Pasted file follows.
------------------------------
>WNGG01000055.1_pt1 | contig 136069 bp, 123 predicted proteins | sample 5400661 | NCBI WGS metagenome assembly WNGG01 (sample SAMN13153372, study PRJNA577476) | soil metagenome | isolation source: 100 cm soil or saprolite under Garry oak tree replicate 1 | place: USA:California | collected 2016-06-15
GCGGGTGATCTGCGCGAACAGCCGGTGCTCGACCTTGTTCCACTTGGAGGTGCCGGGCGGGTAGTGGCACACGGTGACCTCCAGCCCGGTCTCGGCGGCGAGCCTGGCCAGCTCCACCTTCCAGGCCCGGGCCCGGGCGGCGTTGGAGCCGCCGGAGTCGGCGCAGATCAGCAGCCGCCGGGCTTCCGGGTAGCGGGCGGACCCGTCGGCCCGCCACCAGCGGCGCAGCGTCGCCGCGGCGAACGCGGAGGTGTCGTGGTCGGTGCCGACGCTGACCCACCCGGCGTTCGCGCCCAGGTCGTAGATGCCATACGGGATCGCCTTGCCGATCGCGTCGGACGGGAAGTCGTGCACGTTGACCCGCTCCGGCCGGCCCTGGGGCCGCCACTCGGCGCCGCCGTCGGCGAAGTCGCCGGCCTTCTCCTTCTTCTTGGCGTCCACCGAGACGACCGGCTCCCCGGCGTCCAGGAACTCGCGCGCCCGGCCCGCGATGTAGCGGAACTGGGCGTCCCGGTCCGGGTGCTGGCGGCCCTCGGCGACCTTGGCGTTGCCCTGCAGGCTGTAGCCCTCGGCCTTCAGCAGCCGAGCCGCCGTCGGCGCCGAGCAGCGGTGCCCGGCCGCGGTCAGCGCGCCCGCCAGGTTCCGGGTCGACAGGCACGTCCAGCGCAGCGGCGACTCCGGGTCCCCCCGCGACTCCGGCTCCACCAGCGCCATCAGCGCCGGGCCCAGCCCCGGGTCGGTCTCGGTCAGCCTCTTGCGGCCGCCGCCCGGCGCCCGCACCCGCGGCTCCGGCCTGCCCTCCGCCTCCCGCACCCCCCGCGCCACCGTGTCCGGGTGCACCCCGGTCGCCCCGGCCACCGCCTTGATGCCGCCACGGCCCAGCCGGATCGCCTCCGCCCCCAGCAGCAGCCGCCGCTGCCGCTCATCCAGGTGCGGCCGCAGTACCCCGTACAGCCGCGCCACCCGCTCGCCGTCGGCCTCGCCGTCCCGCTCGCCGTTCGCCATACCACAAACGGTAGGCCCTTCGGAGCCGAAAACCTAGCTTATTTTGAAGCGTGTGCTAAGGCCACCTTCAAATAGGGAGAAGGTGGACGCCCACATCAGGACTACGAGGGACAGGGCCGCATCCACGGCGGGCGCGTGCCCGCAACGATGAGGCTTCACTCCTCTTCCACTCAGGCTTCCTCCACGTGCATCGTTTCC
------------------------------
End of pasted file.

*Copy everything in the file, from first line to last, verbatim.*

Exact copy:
>WNGG01000055.1_pt1 | contig 136069 bp, 123 predicted proteins | sample 5400661 | NCBI WGS metagenome assembly WNGG01 (sample SAMN13153372, study PRJNA577476) | soil metagenome | isolation source: 100 cm soil or saprolite under Garry oak tree replicate 1 | place: USA:California | collected 2016-06-15
GCGGGTGATCTGCGCGAACAGCCGGTGCTCGACCTTGTTCCACTTGGAGGTGCCGGGCGGGTAGTGGCACACGGTGACCTCCAGCCCGGTCTCGGCGGCGAGCCTGGCCAGCTCCACCTTCCAGGCCCGGGCCCGGGCGGCGTTGGAGCCGCCGGAGTCGGCGCAGATCAGCAGCCGCCGGGCTTCCGGGTAGCGGGCGGACCCGTCGGCCCGCCACCAGCGGCGCAGCGTCGCCGCGGCGAACGCGGAGGTGTCGTGGTCGGTGCCGACGCTGACCCACCCGGCGTTCGCGCCCAGGTCGTAGATGCCATACGGGATCGCCTTGCCGATCGCGTCGGACGGGAAGTCGTGCACGTTGACCCGCTCCGGCCGGCCCTGGGGCCGCCACTCGGCGCCGCCGTCGGCGAAGTCGCCGGCCTTCTCCTTCTTCTTGGCGTCCACCGAGACGACCGGCTCCCCGGCGTCCAGGAACTCGCGCGCCCGGCCCGCGATGTAGCGGAACTGGGCGTCCCGGTCCGGGTGCTGGCGGCCCTCGGCGACCTTGGCGTTGCCCTGCAGGCTGTAGCCCTCGGCCTTCAGCAGCCGAGCCGCCGTCGGCGCCGAGCAGCGGTGCCCGGCCGCGGTCAGCGCGCCCGCCAGGTTCCGGGTCGACAGGCACGTCCAGCGCAGCGGCGACTCCGGGTCCCCCCGCGACTCCGGCTCCACCAGCGCCATCAGCGCCGGGCCCAGCCCCGGGTCGGTCTCGGTCAGCCTCTTGCGGCCGCCGCCCGGCGCCCGCACCCGCGGCTCCGGCCTGCCCTCCGCCTCCCGCACCCCCCGCGCCACCGTGTCCGGGTGCACCCCGGTCGCCCCGGCCACCGCCTTGATGCCGCCACGGCCCAGCCGGATCGCCTCCGCCCCCAGCAGCAGCCGCCGCTGCCGCTCATCCAGGTGCGGCCGCAGTACCCCGTACAGCCGCGCCACCCGCTCGCCGTCGGCCTCGCCGTCCCGCTCGCCGTTCGCCATACCACAAACGGTAGGCCCTTCGGAGCCGAAAACCTAGCTTATTTTGAAGCGTGTGCTAAGGCCACCTTCAAATAGGGAGAAGGTGGACGCCCACATCAGGACTACGAGGGACAGGGCCGCATCCACGGCGGGCGCGTGCCCGCAACGATGAGGCTTCACTCCTCTTCCACTCAGGCTTCCTCCACGTGCATCGTTTCC